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Loft Triumph

Not far away from the famous artist village in the north of Moscow, "T+T Architects" is designing a new apartment complex executed in the aesthetics of the contemporary European summer home.

Anna Martovitskaya

Written by:
Anna Martovitskaya
Translated by:
Anton Mizonov

19 June 2013
Object
mainImg
Architect:
Sergey Trukhanov
Object:
Loft-residence Studio #8
Russia, Moscow, Airport Driveway, 8

Project Team:
S. Trukhanov, A. Brovkin, P. Voevodina, N. Makarov, J. Parfenova, A. Tolmacheva, S. Slyshenkov, A. Dergunov, A. Babushkin, O. Trusova

2012 — 2013 / 2015

KR Properties

The apartments will be built in the vicinity of the Leningrad Avenue, on the territory of the former Pilot Plant #408. The plant that occupies a little over a hectare has already been taken out of operation, and its buildings are standing in wait of reconstruction work. One cannot help but recognize the location of the former plant as very convenient - a 10 minutes' walk away from the "Airport" metro station, literally next to the Leningrad Avenue and the Third Transport Ring - so it was "doomed" to be renovated. It was almost at once that the investor made up his mind about the new function of the complex - the "overcrowded" territory and the rather high housing density would not have allowed for building either an office center or a fully-fledged housing project with its mandatory infrastructure. For developing the concept of the future reconstruction project, the company KR Properties invited its long-standing partners - "T+T Architects" Studio. The project grew far beyond the mere renovation job, though: the architects were issued a challenging task to come up with a new typology of the apartments.

 

The idea to come up with something extraordinary sprang not (only) from the commissioner's vanity. The thing is that the nearest neighbor of the former plant is the residential complex "Triumph-Palace" - the 260-meter-high skyscraper that claims to be stylistically close to the famous "Stalin" high-rises. The future apartments are only separated from "Triumph-Palace" by a narrow in-block driveway, and it is plain to see that there is no rivaling this high-rise either in the dimension category or in the housing class. However, the idea of making it clear that the new complex has a completely different origin was still on the commissioner's mind, and this is exactly how he formulated his specifications to the architects - the project must become a "chamber" and cozy city block that would hopefully offset, in an unobtrusive manner, the aesthetics of the "elite" and "dwellers-only" residential complex "Triumph-Palace". "The solution suggested itself: because of the difference in the number of floors, our complex is turned to "Triumph-Palace" with its roof, so what we did was turn it into its fifth facade" - shares the leader of "T+T Architects" Sergey Trukhanov.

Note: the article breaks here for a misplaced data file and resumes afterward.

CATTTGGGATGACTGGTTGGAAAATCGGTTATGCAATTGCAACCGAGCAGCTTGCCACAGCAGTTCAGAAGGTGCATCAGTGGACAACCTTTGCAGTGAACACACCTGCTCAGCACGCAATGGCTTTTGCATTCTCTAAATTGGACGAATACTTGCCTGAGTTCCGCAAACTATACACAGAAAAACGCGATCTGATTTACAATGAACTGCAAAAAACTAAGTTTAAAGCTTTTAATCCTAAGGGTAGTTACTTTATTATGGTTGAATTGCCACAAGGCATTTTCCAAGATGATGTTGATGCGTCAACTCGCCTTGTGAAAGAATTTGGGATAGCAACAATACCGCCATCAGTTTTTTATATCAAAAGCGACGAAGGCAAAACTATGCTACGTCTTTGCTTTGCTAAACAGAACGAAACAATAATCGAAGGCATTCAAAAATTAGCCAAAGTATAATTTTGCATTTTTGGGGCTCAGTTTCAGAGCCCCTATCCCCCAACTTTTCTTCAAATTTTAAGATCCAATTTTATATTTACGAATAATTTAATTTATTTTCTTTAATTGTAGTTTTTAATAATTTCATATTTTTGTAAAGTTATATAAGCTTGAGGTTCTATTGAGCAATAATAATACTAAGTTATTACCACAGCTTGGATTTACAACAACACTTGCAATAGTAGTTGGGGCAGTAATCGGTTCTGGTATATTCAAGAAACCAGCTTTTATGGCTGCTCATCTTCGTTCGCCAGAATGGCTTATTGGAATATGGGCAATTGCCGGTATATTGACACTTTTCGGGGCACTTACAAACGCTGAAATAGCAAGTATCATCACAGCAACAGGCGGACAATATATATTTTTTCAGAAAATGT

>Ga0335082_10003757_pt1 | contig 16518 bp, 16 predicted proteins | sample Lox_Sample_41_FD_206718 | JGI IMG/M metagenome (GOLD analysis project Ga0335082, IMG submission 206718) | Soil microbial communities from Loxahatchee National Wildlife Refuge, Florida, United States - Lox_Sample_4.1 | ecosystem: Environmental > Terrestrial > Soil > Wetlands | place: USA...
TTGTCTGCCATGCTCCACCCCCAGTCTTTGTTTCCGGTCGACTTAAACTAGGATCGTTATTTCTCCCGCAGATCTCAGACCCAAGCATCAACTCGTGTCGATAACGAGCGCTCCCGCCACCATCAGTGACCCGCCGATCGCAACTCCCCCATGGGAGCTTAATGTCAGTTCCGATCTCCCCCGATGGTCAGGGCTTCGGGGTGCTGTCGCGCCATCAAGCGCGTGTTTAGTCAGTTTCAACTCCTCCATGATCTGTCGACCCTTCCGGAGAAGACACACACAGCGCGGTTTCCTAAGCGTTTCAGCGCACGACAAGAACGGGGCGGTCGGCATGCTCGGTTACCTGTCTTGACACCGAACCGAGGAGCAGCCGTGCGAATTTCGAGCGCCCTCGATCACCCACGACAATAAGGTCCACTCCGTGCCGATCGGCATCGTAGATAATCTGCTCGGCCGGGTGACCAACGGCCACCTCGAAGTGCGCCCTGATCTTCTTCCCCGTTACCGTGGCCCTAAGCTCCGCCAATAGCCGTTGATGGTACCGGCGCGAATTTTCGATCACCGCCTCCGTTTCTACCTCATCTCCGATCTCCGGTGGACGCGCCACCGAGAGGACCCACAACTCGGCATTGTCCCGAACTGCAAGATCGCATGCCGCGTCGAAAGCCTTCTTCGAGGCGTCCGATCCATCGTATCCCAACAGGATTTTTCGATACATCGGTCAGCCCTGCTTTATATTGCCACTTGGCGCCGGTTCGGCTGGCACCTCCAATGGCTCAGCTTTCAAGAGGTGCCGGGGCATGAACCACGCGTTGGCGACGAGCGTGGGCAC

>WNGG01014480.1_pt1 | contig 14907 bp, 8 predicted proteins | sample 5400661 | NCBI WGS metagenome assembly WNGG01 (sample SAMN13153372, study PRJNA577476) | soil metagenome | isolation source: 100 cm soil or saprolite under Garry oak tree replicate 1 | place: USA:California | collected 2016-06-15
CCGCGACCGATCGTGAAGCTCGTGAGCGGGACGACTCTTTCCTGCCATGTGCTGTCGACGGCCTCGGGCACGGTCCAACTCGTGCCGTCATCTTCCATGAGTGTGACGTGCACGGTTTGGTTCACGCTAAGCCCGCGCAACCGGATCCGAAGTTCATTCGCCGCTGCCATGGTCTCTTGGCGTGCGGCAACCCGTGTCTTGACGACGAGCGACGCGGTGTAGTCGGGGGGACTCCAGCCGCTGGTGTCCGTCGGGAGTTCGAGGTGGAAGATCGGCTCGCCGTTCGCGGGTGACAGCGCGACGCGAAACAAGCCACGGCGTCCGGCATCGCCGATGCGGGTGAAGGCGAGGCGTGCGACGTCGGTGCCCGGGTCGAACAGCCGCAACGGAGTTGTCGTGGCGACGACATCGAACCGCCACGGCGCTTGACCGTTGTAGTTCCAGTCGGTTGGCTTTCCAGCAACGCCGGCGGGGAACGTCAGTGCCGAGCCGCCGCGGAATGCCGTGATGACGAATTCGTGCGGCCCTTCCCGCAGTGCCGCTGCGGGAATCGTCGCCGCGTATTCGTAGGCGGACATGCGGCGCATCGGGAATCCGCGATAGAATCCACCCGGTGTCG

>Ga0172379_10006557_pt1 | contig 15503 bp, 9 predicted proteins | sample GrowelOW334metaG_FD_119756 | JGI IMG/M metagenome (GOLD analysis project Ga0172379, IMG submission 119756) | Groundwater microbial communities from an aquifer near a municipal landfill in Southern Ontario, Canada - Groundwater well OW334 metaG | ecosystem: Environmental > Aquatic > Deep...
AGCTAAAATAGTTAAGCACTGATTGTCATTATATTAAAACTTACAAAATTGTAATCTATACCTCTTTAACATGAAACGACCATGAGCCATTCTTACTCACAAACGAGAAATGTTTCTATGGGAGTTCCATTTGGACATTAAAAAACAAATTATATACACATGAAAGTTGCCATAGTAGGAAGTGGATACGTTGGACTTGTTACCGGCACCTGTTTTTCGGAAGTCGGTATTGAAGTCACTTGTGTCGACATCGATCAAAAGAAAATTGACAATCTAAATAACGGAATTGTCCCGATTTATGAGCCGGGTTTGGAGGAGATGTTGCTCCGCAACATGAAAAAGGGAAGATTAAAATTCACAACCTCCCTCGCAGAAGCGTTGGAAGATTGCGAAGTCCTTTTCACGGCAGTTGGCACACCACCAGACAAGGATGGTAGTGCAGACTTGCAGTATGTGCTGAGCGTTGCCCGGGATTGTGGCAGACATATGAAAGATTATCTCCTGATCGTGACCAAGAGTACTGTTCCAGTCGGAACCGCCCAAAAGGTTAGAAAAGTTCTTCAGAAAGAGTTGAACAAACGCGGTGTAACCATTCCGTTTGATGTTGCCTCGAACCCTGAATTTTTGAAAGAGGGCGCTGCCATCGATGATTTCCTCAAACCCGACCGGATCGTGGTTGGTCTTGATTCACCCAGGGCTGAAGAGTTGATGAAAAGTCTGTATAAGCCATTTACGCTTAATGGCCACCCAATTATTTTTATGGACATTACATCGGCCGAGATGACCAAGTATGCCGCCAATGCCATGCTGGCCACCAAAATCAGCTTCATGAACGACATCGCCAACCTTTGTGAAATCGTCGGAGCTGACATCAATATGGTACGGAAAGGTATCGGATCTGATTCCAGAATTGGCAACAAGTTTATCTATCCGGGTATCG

For inspiration the architects also turned to the immediate surroundings - the five-minutes-drive-away artist village "Sokol" with its two-storey housing, gable roofs, and quiet little streets became one of the main starting points in creating the image of the new complex. As Sergey Trukhanov explains, "T+T Architects" borrowed from the famous village not some specific techniques and solutions but the very aesthetics of the old "dachas" and country pastime. At the same time, the industrial origin of the project prompted the loft style, while the decision to turn the roof into the fifth facade made the architects turn to the contemporary Dutch architecture that is in the habit of experimenting with the shapes of the mansards. These presuppositions gave birth to the ideology of the complex: from "Sokol" the authors are taking the peacefulness and the quality of being "human-friendly", as well as the rhythm of the gable roofs, reconsider them in the new materials and enrich them with the carefully renovated brickwork. This is how Plant 408 turned into the loft block "Studio8": the past gets a new life, gracefully growing into the future.